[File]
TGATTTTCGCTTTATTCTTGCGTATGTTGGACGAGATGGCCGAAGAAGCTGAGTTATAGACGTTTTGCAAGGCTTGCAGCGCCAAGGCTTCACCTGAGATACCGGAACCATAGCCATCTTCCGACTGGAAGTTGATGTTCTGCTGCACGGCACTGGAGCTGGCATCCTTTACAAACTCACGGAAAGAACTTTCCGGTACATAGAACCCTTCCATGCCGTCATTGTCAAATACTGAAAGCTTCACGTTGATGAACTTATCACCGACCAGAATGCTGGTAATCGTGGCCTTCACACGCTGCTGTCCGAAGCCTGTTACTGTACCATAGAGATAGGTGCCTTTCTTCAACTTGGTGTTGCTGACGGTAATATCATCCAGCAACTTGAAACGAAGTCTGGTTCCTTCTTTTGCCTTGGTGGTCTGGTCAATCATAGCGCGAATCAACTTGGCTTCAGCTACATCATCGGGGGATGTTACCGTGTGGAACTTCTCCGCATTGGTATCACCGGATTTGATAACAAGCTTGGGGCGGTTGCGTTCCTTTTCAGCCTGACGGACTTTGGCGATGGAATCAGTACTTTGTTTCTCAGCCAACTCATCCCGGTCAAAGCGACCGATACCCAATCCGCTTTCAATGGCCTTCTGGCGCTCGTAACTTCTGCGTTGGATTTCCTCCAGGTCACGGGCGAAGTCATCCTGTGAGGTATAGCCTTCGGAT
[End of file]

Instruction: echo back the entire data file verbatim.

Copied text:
TGATTTTCGCTTTATTCTTGCGTATGTTGGACGAGATGGCCGAAGAAGCTGAGTTATAGACGTTTTGCAAGGCTTGCAGCGCCAAGGCTTCACCTGAGATACCGGAACCATAGCCATCTTCCGACTGGAAGTTGATGTTCTGCTGCACGGCACTGGAGCTGGCATCCTTTACAAACTCACGGAAAGAACTTTCCGGTACATAGAACCCTTCCATGCCGTCATTGTCAAATACTGAAAGCTTCACGTTGATGAACTTATCACCGACCAGAATGCTGGTAATCGTGGCCTTCACACGCTGCTGTCCGAAGCCTGTTACTGTACCATAGAGATAGGTGCCTTTCTTCAACTTGGTGTTGCTGACGGTAATATCATCCAGCAACTTGAAACGAAGTCTGGTTCCTTCTTTTGCCTTGGTGGTCTGGTCAATCATAGCGCGAATCAACTTGGCTTCAGCTACATCATCGGGGGATGTTACCGTGTGGAACTTCTCCGCATTGGTATCACCGGATTTGATAACAAGCTTGGGGCGGTTGCGTTCCTTTTCAGCCTGACGGACTTTGGCGATGGAATCAGTACTTTGTTTCTCAGCCAACTCATCCCGGTCAAAGCGACCGATACCCAATCCGCTTTCAATGGCCTTCTGGCGCTCGTAACTTCTGCGTTGGATTTCCTCCAGGTCACGGGCGAAGTCATCCTGTGAGGTATAGCCTTCGGAT